Soc ninja title

Construction

CONSTRUCTION

Author: Jordi Guerrero.

This work is licensed under a Creative Commons Attribution-NonCommercial-ShareAlike 3.0 Unported License.

Creative Commons License

PROTECTING YOUR BEAGLEBONE BLACK

The Beaglebone Black board is known to be very fragile. I take no responsibility for any damages. Take all the precautions and always double-check the wiring through all the steps.

To protect your BBB I recommend:

  • Use a transparent case with access to all the GPIO connectors. Optionally, you can use a Stacking Header (2x23) to easily access the GPIOS like the picture below.

BBB_case

  • Careful! Don't remove your BBB from the case with your micro SD plugged!
  • Always use the power button or the shutdown/poweroff command to correctly power off your BBB.
  • Before connecting anything verify twice voltages and GPIO numberings.

Beaglebone GPIO:

bbb_gpio

READING ENCODERS

Goals:

  • Using magnetic quadrature encoders (better than analog ones) with TI eQEP.

I use the TI eQEP Linux kernel module from Nathiel Lewis (http://nathanielrlewis.com/?p=87) which is included in BeagleBoard.org Debian image for BBB since 2014-May-14.

Note: I don't recommended updating your BBB if it is not necessary.

To know your Beaglebone version connect to BeagleBone Black over USB.

~ $ ssh root@192.168.7.2

or just type the command:

# cat /etc/issue

It shows a message:

Debian GNU/Linux 7

BeagleBoard.org BeagleBone Debian Image 2014-04-23

Also We can know our Linux distribution with the command: cat /etc/issue

In this example you have to update the BB Debian Image. 

HOW TO UPGRADE THE SYSTEM IN EMMC:

  • Download from  the last Debian 7 image (I experienced problems with Debian 8).

Beaglebone Black:  http://beagleboard.org/latest-images
Beaglebone Green: http://www.seeed.cc/beaglebone_green/

  • Unzip the image: 
$ xz -d <debian-image>.img.xz
  • Identify your sdcard: sudo fdisk -l.
  • copy the image to tour sdcard

$ sudo dd if=<debian-image>.img of=/dev/<sdcard-disk> 

TRICK: If you want to monitor the progress of dd use:

 # pv <debian-image>.img | dd of=/dev/<sdcard-disk>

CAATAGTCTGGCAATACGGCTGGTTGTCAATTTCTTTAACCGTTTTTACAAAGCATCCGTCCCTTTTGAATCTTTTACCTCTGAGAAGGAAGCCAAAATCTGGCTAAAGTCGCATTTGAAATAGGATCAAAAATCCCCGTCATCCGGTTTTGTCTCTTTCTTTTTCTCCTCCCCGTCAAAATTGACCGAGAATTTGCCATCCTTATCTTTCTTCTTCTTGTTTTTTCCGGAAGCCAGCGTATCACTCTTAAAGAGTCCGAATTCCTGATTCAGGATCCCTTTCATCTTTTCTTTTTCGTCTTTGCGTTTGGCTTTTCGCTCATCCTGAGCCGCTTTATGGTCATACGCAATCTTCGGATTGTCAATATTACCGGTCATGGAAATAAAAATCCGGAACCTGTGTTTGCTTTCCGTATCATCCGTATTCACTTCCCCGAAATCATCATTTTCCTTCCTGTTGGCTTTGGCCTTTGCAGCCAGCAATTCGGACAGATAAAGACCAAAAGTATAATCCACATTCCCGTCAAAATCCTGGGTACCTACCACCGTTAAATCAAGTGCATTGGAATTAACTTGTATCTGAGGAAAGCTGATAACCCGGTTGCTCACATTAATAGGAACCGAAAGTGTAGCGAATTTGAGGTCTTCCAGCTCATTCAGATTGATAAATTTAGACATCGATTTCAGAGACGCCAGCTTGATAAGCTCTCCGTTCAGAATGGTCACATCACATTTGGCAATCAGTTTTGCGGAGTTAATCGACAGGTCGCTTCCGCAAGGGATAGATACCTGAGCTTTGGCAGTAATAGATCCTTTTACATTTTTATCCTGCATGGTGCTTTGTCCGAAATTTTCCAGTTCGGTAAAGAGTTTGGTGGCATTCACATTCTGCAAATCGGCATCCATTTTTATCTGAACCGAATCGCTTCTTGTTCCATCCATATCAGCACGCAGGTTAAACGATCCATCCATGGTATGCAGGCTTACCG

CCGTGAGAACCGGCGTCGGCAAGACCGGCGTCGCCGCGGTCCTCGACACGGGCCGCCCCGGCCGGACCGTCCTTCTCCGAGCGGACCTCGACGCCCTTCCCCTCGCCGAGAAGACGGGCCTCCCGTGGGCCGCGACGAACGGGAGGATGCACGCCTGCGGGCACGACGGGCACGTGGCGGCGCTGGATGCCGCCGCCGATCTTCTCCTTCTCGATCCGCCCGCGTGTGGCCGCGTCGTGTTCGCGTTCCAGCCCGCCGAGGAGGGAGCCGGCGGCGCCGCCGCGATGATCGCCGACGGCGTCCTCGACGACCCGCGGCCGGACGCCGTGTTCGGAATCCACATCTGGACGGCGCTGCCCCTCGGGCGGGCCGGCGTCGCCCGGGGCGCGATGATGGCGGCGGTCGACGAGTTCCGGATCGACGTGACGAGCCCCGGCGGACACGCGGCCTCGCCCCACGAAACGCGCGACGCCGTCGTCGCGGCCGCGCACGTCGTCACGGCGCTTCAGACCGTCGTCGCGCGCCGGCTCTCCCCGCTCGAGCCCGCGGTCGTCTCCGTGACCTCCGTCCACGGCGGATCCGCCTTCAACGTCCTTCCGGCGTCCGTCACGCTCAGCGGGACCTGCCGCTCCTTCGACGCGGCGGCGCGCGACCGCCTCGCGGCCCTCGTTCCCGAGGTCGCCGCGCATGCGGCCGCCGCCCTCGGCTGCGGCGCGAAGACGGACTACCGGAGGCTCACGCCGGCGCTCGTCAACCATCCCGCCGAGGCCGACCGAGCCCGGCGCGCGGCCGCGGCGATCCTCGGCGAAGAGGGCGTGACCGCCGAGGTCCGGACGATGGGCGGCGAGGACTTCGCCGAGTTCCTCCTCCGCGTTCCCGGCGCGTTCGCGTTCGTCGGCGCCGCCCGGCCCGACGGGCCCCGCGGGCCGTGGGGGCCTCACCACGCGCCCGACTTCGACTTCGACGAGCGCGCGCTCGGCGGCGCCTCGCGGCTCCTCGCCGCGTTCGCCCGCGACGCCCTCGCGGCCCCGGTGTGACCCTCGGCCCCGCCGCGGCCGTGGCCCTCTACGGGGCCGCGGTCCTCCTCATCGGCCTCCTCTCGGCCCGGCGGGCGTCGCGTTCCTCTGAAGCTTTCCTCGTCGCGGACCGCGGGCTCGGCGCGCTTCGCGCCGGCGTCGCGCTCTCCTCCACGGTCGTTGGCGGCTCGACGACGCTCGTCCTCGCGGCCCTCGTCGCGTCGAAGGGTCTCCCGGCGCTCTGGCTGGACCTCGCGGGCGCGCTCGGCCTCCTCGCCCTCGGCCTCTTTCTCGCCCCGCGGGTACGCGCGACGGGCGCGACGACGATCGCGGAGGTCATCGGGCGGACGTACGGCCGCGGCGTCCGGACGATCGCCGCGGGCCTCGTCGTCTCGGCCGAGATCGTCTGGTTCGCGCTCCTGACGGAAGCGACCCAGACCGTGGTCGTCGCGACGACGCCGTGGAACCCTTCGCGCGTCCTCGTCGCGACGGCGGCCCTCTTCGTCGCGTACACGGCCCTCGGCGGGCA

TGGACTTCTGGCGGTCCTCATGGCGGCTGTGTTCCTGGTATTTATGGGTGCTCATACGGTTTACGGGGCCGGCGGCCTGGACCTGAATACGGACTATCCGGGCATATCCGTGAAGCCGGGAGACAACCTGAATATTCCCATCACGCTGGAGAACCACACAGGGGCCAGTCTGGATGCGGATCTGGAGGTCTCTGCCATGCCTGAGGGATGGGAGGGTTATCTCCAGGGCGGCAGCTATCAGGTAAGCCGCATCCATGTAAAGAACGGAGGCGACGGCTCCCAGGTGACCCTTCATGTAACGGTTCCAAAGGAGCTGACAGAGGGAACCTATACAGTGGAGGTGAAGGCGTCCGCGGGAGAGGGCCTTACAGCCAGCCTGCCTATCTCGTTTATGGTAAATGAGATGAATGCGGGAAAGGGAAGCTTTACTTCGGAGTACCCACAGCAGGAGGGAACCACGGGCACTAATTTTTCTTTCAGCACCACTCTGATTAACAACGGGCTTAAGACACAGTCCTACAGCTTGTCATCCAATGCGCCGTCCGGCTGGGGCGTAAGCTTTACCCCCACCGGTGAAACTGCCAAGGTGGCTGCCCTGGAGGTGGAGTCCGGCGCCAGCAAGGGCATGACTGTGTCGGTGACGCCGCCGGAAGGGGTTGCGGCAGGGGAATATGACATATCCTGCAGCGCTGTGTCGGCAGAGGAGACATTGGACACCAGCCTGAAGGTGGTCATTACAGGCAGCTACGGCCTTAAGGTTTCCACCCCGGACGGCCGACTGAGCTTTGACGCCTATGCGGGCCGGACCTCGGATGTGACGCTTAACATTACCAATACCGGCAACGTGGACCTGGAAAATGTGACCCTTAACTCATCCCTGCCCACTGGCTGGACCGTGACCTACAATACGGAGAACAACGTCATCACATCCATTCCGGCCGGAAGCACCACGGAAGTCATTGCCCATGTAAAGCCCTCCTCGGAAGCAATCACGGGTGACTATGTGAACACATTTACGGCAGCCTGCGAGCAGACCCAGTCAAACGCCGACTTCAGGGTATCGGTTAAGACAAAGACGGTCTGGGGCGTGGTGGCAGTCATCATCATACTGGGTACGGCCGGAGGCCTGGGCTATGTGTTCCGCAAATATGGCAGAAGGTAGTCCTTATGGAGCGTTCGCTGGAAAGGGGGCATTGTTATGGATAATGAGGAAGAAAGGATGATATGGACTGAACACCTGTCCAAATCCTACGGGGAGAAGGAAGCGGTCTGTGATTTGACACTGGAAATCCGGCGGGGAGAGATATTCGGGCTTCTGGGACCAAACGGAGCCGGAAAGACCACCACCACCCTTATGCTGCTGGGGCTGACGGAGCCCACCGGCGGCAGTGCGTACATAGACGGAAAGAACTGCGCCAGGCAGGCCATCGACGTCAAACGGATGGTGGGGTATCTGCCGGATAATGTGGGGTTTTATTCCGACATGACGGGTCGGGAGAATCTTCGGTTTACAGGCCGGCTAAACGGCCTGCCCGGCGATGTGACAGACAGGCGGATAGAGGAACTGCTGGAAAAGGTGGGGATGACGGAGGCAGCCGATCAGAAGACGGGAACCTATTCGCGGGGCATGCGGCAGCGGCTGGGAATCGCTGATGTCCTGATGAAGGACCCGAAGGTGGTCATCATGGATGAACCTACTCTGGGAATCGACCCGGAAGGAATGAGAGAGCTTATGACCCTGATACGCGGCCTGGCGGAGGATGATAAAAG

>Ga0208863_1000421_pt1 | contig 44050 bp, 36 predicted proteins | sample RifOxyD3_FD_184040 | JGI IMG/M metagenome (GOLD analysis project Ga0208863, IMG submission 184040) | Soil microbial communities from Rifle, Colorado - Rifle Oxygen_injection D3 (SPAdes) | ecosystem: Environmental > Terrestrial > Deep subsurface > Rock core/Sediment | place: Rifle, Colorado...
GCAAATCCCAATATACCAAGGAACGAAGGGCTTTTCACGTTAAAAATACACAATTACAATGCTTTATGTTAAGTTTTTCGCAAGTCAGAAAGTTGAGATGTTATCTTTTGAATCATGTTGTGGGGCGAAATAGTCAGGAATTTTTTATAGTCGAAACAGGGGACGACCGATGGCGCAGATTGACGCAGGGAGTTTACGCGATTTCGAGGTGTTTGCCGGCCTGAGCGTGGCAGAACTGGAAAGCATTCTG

• Plug your sdcard in BBB and connect it over USB. It will show:
~ $ ssh root@192.168.7.2
Debian GNU/Linux 7
BeagleBoard.org Debian Image 2015-11-12
  • It means that you are booting from your sdcard.
  • In /boot/uEnv.txt uncomment the line: #cmdline=init=/opt/scripts/tools/eMMC/init-eMMC-flasher-v3.sh near the end of the file.
  • Restart the system. BBB blue LEDs will start to blink in order (like Kitt in Knight Rider). After some minutes the LEDs will stay on.
  • Unplug the sdcard.
  • You have your BBB updated!


INTERNET CONNECTION

Now we need Internet connection to download a git project. We have two options:

CONNECTING A USB WIFI DONGLE

1.- Edit /etc/network/internet in your BBB:

1.1- WiFi Example with DHCP

allow-hotplug wlan0 # this line allows BBB to connect automatically your wifi connection
iface wlan0 inet dhcp
    wpa-ssid "essid" ##Change essid with your essid
    wpa-psk  "password" ##Change password with your wifi password

1.2- WiFi Example with static IP

# WiFi Example
allow-hotplug wlan0
iface wlan0 inet static
    wpa-ssid "essid" ##Change essid with your essid
    wpa-psk  "password" ##Change password with your wifi password
    address 192.168.1.10
    netmask 255.255.255.0
    network 192.168.1.0
    gateway 192.168.1.1


2.- Plug your USB wifi Dongle

3.- Reboot the BBB.

SHARING INTERNET USING NETWORK OVER USB

We need to download a git project. One option is sharing Internet over USB connection. I just follow the next guide: 

https://elementztechblog.wordpress.com/2014/12/22/sharing-internet-using-network-over-usb-in-beaglebone-black/

HOW TO USE TI EQEP WITH LINUX KERNEL MODULE

1.- Disablinng HDMI case. It's not necessary on Beaglebone Green.

First, we have to disable the HDMI cape. In /boot/uEnv.txt remove the # in line: 

##Disable HDMI (v3.8.x)
cape_disable=capemgr.disable_partno=BB-BONELT-HDMI,BB-BONELT-HDMIN

Be careful, don't disable the eMMc or HDMI/eMMC cape!

Reboot the BBB. It took me a couple of reboots to make the ssh connection work again (I don't know why...).

Test that you have the HDMI cape disabled:

~# cat /sys/devices/bone_capemgr*/slots
0: 54:PF---
1: 55:PF---
2: 56:PF---
3: 57:PF---
4: ff:P-O-L Bone-LT-eMMC-2G,00A0,Texas Instrument,BB-BONE-EMMC-2G
5: ff:P-O-- Bone-Black-HDMI,00A0,Texas Instrument,BB-BONELT-HDMI
6: ff:P-O-- Bone-Black-HDMIN,00A0,Texas Instrument,BB-BONELT-HDMIN

If HDMI capes are without L (P-O--), you have successfully disabled HDMI cape.  

ASSEMBLING MOTORS AND ENCODERS

This is the most difficult task because the difficulty in soldering the encoder to the motors.

First read the Pololu manual for this encoder:

https://www.pololu.com/product/2598

I used this images as a reference:

ref_encoder

Steps:

steps_encoder

  • Begin to solder M1 and M2 to motors. Be careful to not overheat the motor connections.
  • Assemble motors to 1-Floor.stl frame with the brackets as parallel as possible.
  • Attach the wheels to the motors.
  • Solder a ribbon cable to encoder. Try to use the same color configuration for the connections in both motors. In my case black is for GND ans lilac for VCC.
  • Plug the magnetic wheel in extended back shafts.
  • Crimp ribbon connector 18-20 cm from motor.

ASSEMBLING THE FRAME

Fit the nut in its hole. Use a metal screw and a screwdriver to fully screwed in.

nut_insert

Attach the bearing balls.

bottom_fresonbot

Use 4 nuts, 4 nylon spacers and 4 screw(M3) to join the two frames.

spacers

assembling_frame_v2

Connect the battery holders in series and test the polarity with a multimeter. Solder two pin headers. I attached holders with Kapton tape.

battery_holder

Use a spacer to hold the battery.

spacer_battery

Cut the breadboard in three and attach it to the BBB case:

cut_protoboard